Welcome to the wonderful world of aquafaba! If you’re new to using that thick pale yellow liquid that surrounds cooked or canned chickpeas, buckle up. In this guide we show you how to make aquafaba, how to use it in delicious vegan recipes, and why you are about to fall in love with this fantastic bean water.
If you’re new to the wonderful world of aquafaba, welcome! The word “aquafaba” comes from the latin words aqua (meaning water) and faba (meaning beans). Aquafaba usually refers to the starchy liquid from a can of chickpeas (or the liquid is left behind when you cook chickpeas)—but it can also represent the bean water from any type of beans.
What is aquafaba used for, you ask? It does it all. This chickpea water can act as an egg replacer in baking, it can transform into vegan meringues, macarons, marshmallows, whipped cream, and so much more. Chickpea brine is now a coveted ingredient in the home of conscious cooks all around the world.
And the best part? It’s totally free!
Did you ever imagine that bean broth could be such a magical ingredient? Before I heard of this ‘liquid gold,’ I would pour it all down the drain and feel slightly annoyed at its thick texture. Oh, all the years I spent wasting that lovely garbanzo goo!
Did you know that cooking qualities of aquafaba were originally discovered by a Frenchman named Joel Roessel? Due to his interest in molecular gastronomy, he experimented with chickpea water and found it infinitely interesting.
American software engineer Goose Wohlt took this bean brine experiment one step further. Trying to find a substitute for egg whites, he came upon Roessel’s information and discovered that this liquid would work really well. Choosing the latin words for ‘bean’ (faba) and ‘water’ (aqua), he created the term that we use today.
On March 6, 2015, Wohlt posted the perfect recipe for vegan meringues on a Facebook group:
“Dead simple delicious two ingredient whole food meringues … one can chickpea brine mixed w half cup sugar. Perfect-O.”
There you go! The worldwide obsession with aquafaba was born.
If you’re wondering how to use aquafaba, let us get you started with some basics—the most common uses. Aquafaba is almost essential for everyday baking—especially for vegans—because it’s a great binder and can fluff up and trap air and serve as an excellent alternative to eggs. Here are the most common uses:
Whether it’s to lighten the most luscious mousses or to create the crispiest crust, this chickpea elixir can’t be beat. Or, when it is, it makes the most marvelous meringues!
Most people prefer using canned beans for their aquafaba. While you can easily make your own, it seems as though everyone agrees that the resulting liquid doesn’t work quite as well as the commercially canned versions. It’s also much quicker to use canned, so best give this a try first.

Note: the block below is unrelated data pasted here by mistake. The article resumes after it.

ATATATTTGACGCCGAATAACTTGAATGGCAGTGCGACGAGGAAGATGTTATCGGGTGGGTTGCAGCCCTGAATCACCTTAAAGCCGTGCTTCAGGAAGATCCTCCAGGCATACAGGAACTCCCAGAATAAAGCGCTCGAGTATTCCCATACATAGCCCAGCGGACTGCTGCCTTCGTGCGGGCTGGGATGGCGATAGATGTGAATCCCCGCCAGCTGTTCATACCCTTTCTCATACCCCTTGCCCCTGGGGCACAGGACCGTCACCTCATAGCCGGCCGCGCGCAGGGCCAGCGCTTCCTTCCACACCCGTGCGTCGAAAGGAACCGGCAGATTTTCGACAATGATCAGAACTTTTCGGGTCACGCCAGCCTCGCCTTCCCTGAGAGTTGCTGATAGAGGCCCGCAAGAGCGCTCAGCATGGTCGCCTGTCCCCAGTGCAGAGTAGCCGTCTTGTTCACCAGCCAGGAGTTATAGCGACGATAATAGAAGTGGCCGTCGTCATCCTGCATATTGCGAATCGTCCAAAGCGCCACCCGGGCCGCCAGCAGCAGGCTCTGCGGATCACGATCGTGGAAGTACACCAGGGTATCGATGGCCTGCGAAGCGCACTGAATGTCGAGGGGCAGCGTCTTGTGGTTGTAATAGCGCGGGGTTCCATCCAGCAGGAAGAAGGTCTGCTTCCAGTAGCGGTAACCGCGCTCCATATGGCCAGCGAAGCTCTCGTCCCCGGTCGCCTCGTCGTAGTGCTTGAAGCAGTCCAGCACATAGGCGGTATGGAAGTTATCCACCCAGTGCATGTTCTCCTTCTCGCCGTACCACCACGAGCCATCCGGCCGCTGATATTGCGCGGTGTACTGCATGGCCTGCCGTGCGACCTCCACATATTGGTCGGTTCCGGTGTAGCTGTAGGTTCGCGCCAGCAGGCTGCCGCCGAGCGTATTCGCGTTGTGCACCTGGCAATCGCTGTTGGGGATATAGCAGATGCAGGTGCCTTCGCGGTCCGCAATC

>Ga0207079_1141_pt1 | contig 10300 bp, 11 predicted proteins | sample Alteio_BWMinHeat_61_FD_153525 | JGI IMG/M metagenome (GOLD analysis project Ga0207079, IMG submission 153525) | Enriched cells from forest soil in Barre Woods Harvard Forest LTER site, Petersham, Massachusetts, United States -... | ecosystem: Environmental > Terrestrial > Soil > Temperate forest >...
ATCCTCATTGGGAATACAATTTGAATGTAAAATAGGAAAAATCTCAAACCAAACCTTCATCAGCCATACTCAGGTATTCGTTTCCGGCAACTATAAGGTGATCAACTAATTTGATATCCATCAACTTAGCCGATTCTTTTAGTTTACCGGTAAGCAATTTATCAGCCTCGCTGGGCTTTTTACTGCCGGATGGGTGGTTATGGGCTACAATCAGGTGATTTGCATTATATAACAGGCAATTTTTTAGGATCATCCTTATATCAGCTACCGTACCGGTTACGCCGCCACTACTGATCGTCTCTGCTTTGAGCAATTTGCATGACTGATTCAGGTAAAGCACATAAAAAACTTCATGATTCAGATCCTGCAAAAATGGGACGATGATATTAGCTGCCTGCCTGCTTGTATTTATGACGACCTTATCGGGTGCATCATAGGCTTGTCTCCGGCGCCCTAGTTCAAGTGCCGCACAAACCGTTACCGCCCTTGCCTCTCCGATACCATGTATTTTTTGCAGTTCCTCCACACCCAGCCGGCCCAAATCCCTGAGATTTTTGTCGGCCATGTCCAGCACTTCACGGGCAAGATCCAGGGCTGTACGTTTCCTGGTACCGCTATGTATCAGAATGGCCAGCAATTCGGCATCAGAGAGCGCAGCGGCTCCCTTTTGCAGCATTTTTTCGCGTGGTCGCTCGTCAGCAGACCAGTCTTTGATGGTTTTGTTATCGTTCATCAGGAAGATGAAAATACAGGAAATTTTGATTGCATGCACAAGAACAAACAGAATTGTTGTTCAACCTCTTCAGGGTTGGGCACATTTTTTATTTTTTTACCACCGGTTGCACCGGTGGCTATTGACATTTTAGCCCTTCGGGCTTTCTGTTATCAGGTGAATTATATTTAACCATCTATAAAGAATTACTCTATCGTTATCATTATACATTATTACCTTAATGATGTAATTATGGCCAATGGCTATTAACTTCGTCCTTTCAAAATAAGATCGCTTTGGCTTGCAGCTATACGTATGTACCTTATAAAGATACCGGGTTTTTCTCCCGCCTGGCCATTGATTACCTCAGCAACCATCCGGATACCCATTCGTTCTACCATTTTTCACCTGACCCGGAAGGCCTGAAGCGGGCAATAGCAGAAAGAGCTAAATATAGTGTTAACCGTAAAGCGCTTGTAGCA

It’s so simple. Just open a can of beans, drain the liquid into a bowl or glass measuring cup, and put aside the beans to use later on. I love to use the beans to make roasted chickpeas aka “chickpea croutons”––super crunchy and oh-so-addictive!
If you wish to attempt your own aquafaba, here’s what to do:
Keep in mind that homemade aquafaba has the disadvantage of being less concentrated than the type in cans and it may take a much longer time to create ‘peaks’ of any sort.
Our answer is: whichever is easier to find! When you make your own aquafaba from dried beans, you can decide if you want to add salt or leave it out. Otherwise, it’s your call. Both types work, regardless of the salt content.
If you’re on a strict low-salt diet, then definitely choose the no salt added version. When used for a baked bread or savory dish, the recipe might benefit from using the salted version of aquafaba. Sweet desserts or lightly flavored foods may be better with no salt added.
You can also use small white beans as a substitute for the chickpeas (aka garbanzo beans). Though the white beans have a more neutral, agreeable flavor, the liquid is a little bit less effective at making meringues. Just something to keep in mind.
If you’re using the aquafaba as an egg replacer in cookies or breads, it should be fine to use either white beans or chickpeas. But, if you’re worried about the texture of your dessert (such as a mousse or whipped cream), it might be best to use chickpeas instead.
Any of these vegan chickpea recipes will work well for your leftover beans. It’s like you get two meals in one—maybe one dinner and one dessert. How amazing is that?
How do you use aquafaba in your kitchen? Do you have any essential aquafaba recipes that you find helpful (or delicious) and want to share with us? Tag us on Instagram, share with us on Twitter or post on our Facebook wall. We’d love to hear from you!